Paying the price for sloppy parenting is no fun – for parent or child.
It would be nice to say this is a theoretical situation, just a teaching moment for parents needing advice, but that’s not the case. Once again, you get to learn from my mistakes.
I have issues with saying, “No.” It’s probably rooted in some big psychological issue a therapist could mine the depths of for hours. But there’s no time for that today.
With one of my kids, in particular, I’ve gotten sloppy. In the spirit of building trust and offering compromises, as well as good doses of conflict-avoidance and fatigue, I’ve neglected to give firm and loving “no’s.”
It’s easy to slide into bad habits that aren’t too noticeable at first until they come back around and bite you in the butt, which is exactly what happened last week.
During a visit with one of my best friends, my child’s behavior was beyond challenging. Out of our routine, lacking sleep, and eating differently were all factors, but it was clear this was also an ingrained habit.
Even parent coaches need coaching sometimes, and my friend is close enough to tell me the truth. “You’ve got to stop allowing him to negotiate with you. Remember, no negotiating with terrorists.”
It doesn’t help that this kid is very smart and, like two of his older brothers, he can make an incredibly convincing argument. One day this will be a strength, I’m sure, but it has become a rather exhausting way to parent.
It’s not fun having my weaknesses pointed out, even by a friend who loves me and loves my kids. It’s not easy shoring up my parenting skills in someone else’s home while my husband is out of town. But after a particularly trying day at the Seattle Center, there was no doubt about it, a firm and simple “no” needed to make it’s way back into my toolbox.
Thankfully, I’ve already had many opportunities to practice, in fact, they seem to come around constantly. I’ve created this problem and I need to fix it.
I’m following ten steps to get back on track.
10 Steps for Overcoming Sloppy Parenting
1.| Recognize the problem.
2.| Be kind to yourself and remember even great parents get off track.
3.| Talk it through with your spouse, a good friend, or even a parent coach.
4.| Determine your strategy for turning it around – I’ll share mine in a moment.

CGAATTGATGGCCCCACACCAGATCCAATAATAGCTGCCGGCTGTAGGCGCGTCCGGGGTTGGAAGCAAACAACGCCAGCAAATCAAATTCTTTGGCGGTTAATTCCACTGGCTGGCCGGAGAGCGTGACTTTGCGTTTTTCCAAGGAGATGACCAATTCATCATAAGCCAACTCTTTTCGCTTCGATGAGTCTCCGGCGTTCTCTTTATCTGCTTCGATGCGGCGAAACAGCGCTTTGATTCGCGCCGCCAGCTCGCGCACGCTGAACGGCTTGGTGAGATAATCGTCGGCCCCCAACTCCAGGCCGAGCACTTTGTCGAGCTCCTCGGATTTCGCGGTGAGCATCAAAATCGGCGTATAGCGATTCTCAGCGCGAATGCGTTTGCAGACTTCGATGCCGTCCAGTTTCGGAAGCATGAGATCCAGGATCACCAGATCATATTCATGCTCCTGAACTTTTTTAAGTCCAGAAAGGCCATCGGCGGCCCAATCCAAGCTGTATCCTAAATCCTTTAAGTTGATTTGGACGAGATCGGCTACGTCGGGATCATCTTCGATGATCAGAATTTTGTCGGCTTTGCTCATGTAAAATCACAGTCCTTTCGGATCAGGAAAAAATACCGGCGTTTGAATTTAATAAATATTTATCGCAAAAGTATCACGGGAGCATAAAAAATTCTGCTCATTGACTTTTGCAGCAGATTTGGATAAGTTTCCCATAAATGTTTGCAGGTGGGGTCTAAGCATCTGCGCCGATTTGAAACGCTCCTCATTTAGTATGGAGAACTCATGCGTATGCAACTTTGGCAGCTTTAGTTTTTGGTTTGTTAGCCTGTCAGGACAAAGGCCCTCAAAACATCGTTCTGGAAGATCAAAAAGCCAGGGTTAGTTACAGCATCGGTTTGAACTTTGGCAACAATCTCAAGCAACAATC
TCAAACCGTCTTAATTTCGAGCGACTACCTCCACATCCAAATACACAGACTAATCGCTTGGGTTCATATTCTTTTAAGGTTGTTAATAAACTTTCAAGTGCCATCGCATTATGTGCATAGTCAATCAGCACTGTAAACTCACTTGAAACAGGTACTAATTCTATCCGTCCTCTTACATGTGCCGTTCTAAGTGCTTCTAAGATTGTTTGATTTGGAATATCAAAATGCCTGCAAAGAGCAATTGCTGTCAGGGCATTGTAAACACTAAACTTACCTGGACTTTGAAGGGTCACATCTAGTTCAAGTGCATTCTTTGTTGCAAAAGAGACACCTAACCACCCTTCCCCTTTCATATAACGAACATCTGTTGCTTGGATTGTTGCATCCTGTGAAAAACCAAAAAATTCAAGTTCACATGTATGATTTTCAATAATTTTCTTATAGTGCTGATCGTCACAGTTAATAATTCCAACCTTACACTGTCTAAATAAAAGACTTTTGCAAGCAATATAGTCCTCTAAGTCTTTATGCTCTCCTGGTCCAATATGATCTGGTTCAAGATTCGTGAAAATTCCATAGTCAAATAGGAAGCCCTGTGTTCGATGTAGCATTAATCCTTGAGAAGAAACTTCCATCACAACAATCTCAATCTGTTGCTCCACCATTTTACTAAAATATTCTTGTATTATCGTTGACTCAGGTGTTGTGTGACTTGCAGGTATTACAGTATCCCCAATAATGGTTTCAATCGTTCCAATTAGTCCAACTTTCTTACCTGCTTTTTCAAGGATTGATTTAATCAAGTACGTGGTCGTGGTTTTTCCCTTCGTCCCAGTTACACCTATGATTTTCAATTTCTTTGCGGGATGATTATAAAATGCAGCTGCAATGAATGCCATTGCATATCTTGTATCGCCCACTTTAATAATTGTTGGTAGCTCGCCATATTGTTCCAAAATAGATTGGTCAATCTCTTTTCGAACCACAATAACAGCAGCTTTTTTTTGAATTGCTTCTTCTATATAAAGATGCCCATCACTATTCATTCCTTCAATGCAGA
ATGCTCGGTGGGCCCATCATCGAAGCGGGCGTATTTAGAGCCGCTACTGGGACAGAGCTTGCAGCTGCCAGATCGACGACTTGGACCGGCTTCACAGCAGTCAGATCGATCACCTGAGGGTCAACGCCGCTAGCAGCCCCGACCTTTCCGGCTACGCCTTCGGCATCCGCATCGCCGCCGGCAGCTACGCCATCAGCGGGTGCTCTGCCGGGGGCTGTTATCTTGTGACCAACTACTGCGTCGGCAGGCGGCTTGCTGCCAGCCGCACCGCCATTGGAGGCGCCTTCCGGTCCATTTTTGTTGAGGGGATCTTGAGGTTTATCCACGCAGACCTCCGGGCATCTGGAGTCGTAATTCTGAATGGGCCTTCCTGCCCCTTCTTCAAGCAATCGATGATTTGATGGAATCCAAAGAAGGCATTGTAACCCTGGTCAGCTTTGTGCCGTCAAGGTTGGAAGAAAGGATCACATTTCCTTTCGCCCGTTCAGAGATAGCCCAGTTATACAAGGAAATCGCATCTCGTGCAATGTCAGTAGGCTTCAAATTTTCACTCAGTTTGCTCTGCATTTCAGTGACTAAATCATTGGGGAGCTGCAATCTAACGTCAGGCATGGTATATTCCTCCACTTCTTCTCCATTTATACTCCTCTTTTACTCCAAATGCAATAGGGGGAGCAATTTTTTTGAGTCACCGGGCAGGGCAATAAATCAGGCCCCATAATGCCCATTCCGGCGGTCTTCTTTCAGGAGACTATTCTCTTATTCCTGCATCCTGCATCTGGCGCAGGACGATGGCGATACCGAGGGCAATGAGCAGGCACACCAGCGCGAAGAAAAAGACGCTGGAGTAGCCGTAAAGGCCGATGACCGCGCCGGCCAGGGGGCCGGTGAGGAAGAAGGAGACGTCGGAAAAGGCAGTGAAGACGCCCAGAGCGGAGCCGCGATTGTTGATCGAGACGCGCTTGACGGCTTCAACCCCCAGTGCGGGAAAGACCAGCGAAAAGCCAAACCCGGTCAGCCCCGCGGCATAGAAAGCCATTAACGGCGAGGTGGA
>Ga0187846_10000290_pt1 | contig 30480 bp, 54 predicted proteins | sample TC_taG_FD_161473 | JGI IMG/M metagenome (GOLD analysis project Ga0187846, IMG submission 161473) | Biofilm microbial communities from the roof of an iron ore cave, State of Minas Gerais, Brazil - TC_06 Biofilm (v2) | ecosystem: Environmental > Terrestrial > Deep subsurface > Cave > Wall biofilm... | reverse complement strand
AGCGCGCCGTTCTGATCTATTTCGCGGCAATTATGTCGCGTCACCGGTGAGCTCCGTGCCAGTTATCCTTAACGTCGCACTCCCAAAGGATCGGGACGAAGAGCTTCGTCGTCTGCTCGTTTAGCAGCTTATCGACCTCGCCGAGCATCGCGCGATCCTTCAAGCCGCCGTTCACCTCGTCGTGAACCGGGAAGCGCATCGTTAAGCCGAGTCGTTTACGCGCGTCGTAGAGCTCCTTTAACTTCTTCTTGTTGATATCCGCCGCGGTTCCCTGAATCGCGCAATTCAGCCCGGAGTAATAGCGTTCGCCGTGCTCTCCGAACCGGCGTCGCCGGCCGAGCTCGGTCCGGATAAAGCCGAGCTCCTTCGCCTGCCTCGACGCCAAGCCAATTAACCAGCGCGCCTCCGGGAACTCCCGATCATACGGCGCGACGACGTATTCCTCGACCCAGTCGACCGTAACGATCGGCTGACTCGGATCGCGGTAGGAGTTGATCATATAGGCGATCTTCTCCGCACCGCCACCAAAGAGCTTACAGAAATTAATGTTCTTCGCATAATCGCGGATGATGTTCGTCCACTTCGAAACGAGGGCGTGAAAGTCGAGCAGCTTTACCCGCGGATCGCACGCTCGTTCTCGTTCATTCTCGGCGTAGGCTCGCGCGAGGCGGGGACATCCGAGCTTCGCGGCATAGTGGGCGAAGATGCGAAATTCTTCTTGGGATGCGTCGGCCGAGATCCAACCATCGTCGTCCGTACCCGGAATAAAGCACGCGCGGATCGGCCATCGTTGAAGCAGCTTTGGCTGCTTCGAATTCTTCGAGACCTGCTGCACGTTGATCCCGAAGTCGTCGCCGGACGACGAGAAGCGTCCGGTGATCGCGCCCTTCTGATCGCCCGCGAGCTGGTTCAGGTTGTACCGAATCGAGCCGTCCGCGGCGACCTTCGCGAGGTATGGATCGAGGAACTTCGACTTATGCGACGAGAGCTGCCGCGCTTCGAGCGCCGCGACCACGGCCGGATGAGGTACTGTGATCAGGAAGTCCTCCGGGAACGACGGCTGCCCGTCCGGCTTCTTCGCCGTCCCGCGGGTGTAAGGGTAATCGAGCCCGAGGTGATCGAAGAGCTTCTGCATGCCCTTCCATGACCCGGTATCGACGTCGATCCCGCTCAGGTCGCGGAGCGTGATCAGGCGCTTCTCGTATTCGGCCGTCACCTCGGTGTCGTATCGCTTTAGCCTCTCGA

5.| Explain the problem to your child and your responsibility in creating it.
6.| Let him know the new plan. Have compassion; this may be hard for him.
7.| Remind him of your love and what a great kid he is.
8.| Do it – follow your plan. When you slip back into your sloppy habits, correct yourself and get back on track.
9.| Ask a friend or spouse to hold you accountable, or write a blog post for thousands of people to read so you won’t be tempted to give up.
10.| Follow through and patiently wait for the good to come.
I knew I had this weakness and it became glaringly obvious. My friend encouraged me to make changes – to say “no” and stick to it even if I regretted my answer or my son had incredibly intelligent reasons for me to say “yes.”
The night after our Seattle Center debacle, I sat with my son at bedtime. I told him how much I adore him, then explained it’s been hard to enjoy being with him because of his arguing and constant negotiating. I said we needed to change this bad habit and I would be giving firm “no’s” that he needed to accept. I took responsibility for allowing this bad habit to grow.
When he does a good job of accepting “no” I praise him in a low-key way, (good job accepting “no”), give him a hug, or give him space if he is unhappy. When he doesn’t accept it and arguing ensues, I use as few words as possible, and if absolutely necessary, walk away.
I do what I can to set him up for success by saying “yes” when I can and giving a firm “no” when I can’t.
It hasn’t been easy, and today, as the kids begin waking, I remind myself of this plan.
Today, my ‘yes’ will be ‘yes’ and my ‘no’ will be ‘no.”
How about you? Have you slid into parenting habits you need to break? Join me and let’s do it together!
I have a new Free download at The Adoption Connection, 8 Ways to Help an Adoptive or Foster Mom. I know how hard it is to ask for help. This resource includes a one-page sheet you can give to family and friends.
I also offer parent coaching and marriage mentoring on my resource site, The Adoption Connection, where we cut through the overwhelm, get into your specific needs, and make a plan to bring about the changes you desire in your adoptive or foster family.
Have a fantastic week – happy and consistent parenting, friend!